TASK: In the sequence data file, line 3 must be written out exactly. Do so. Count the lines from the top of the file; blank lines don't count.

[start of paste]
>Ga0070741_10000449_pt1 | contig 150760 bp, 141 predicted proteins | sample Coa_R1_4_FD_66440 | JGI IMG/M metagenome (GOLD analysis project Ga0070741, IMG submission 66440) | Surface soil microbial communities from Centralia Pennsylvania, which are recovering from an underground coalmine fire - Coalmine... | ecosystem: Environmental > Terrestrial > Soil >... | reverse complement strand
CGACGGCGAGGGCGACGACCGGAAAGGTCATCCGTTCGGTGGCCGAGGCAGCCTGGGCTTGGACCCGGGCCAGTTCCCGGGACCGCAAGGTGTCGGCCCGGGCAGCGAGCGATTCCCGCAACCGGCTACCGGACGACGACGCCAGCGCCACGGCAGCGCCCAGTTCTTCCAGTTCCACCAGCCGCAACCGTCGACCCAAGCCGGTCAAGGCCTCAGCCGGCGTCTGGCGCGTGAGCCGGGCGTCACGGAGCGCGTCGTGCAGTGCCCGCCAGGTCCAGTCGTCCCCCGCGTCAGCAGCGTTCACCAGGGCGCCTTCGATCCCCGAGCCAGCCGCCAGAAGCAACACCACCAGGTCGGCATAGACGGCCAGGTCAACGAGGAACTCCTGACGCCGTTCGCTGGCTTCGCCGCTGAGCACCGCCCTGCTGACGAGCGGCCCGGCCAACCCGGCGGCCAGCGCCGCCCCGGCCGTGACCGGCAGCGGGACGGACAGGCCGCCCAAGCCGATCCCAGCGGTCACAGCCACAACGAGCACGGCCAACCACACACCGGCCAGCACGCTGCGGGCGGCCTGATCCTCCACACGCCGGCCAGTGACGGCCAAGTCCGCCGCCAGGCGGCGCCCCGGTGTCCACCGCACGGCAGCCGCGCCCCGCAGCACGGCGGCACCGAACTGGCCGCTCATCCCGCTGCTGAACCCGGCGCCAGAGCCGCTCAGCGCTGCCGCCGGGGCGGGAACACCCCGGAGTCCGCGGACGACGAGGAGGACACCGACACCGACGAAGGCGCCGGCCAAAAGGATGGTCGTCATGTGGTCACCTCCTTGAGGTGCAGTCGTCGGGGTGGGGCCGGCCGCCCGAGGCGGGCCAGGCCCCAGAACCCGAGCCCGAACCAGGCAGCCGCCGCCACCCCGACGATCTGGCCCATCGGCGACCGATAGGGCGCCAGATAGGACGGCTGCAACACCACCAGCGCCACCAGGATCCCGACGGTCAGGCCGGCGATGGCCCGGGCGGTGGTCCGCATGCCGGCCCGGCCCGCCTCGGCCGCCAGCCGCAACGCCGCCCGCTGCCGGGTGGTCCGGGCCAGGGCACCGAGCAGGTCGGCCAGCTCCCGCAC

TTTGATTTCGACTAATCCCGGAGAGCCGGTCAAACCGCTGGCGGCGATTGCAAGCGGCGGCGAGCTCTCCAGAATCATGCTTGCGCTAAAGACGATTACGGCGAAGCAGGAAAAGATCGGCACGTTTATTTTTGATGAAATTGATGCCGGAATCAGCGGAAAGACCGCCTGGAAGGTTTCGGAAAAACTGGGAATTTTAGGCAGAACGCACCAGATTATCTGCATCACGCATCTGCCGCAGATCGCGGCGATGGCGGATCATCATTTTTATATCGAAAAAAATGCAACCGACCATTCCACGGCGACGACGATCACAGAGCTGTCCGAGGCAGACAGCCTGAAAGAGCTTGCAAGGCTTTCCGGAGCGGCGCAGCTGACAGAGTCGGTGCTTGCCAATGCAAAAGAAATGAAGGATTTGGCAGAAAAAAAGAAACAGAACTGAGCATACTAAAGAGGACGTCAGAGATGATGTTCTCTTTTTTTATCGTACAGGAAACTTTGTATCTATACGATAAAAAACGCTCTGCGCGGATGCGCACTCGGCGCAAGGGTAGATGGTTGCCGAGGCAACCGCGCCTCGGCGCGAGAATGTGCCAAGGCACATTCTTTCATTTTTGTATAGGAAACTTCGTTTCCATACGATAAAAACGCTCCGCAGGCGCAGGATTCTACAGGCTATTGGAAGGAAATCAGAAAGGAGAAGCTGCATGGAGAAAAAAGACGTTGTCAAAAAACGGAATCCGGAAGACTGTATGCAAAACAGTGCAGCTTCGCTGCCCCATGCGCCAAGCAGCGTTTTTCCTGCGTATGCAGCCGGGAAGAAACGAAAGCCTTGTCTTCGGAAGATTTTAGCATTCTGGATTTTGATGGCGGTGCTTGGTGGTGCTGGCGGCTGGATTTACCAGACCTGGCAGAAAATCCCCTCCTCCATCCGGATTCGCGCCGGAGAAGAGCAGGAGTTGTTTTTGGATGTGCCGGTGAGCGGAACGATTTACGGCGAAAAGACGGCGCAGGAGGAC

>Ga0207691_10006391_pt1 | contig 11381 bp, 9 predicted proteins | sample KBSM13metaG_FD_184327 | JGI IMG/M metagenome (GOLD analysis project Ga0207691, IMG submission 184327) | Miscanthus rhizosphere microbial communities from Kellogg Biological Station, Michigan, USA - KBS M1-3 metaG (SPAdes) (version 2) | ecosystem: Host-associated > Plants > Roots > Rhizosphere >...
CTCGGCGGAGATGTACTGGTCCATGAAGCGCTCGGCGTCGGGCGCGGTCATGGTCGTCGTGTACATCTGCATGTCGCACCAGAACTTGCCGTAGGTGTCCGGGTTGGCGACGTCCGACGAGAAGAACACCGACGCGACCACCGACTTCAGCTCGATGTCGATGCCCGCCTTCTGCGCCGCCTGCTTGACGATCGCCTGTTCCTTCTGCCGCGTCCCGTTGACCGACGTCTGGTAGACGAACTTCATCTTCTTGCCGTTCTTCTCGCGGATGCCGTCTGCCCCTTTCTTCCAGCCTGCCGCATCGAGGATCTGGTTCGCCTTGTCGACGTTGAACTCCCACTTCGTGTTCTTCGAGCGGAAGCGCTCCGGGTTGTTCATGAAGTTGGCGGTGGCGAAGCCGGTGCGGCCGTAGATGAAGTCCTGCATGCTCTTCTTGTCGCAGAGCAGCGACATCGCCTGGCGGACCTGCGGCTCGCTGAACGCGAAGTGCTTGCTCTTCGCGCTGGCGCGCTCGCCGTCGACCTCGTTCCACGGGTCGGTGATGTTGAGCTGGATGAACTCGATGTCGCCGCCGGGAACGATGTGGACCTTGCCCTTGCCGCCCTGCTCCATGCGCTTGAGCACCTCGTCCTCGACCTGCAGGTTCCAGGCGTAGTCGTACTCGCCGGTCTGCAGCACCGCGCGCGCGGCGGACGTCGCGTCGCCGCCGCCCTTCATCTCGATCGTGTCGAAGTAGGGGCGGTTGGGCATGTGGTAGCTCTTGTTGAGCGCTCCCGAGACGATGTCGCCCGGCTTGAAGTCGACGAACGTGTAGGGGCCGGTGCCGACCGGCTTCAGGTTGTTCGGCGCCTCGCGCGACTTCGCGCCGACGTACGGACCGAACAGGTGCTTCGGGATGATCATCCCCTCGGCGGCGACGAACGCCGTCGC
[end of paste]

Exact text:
TTTGATTTCGACTAATCCCGGAGAGCCGGTCAAACCGCTGGCGGCGATTGCAAGCGGCGGCGAGCTCTCCAGAATCATGCTTGCGCTAAAGACGATTACGGCGAAGCAGGAAAAGATCGGCACGTTTATTTTTGATGAAATTGATGCCGGAATCAGCGGAAAGACCGCCTGGAAGGTTTCGGAAAAACTGGGAATTTTAGGCAGAACGCACCAGATTATCTGCATCACGCATCTGCCGCAGATCGCGGCGATGGCGGATCATCATTTTTATATCGAAAAAAATGCAACCGACCATTCCACGGCGACGACGATCACAGAGCTGTCCGAGGCAGACAGCCTGAAAGAGCTTGCAAGGCTTTCCGGAGCGGCGCAGCTGACAGAGTCGGTGCTTGCCAATGCAAAAGAAATGAAGGATTTGGCAGAAAAAAAGAAACAGAACTGAGCATACTAAAGAGGACGTCAGAGATGATGTTCTCTTTTTTTATCGTACAGGAAACTTTGTATCTATACGATAAAAAACGCTCTGCGCGGATGCGCACTCGGCGCAAGGGTAGATGGTTGCCGAGGCAACCGCGCCTCGGCGCGAGAATGTGCCAAGGCACATTCTTTCATTTTTGTATAGGAAACTTCGTTTCCATACGATAAAAACGCTCCGCAGGCGCAGGATTCTACAGGCTATTGGAAGGAAATCAGAAAGGAGAAGCTGCATGGAGAAAAAAGACGTTGTCAAAAAACGGAATCCGGAAGACTGTATGCAAAACAGTGCAGCTTCGCTGCCCCATGCGCCAAGCAGCGTTTTTCCTGCGTATGCAGCCGGGAAGAAACGAAAGCCTTGTCTTCGGAAGATTTTAGCATTCTGGATTTTGATGGCGGTGCTTGGTGGTGCTGGCGGCTGGATTTACCAGACCTGGCAGAAAATCCCCTCCTCCATCCGGATTCGCGCCGGAGAAGAGCAGGAGTTGTTTTTGGATGTGCCGGTGAGCGGAACGATTTACGGCGAAAAGACGGCGCAGGAGGAC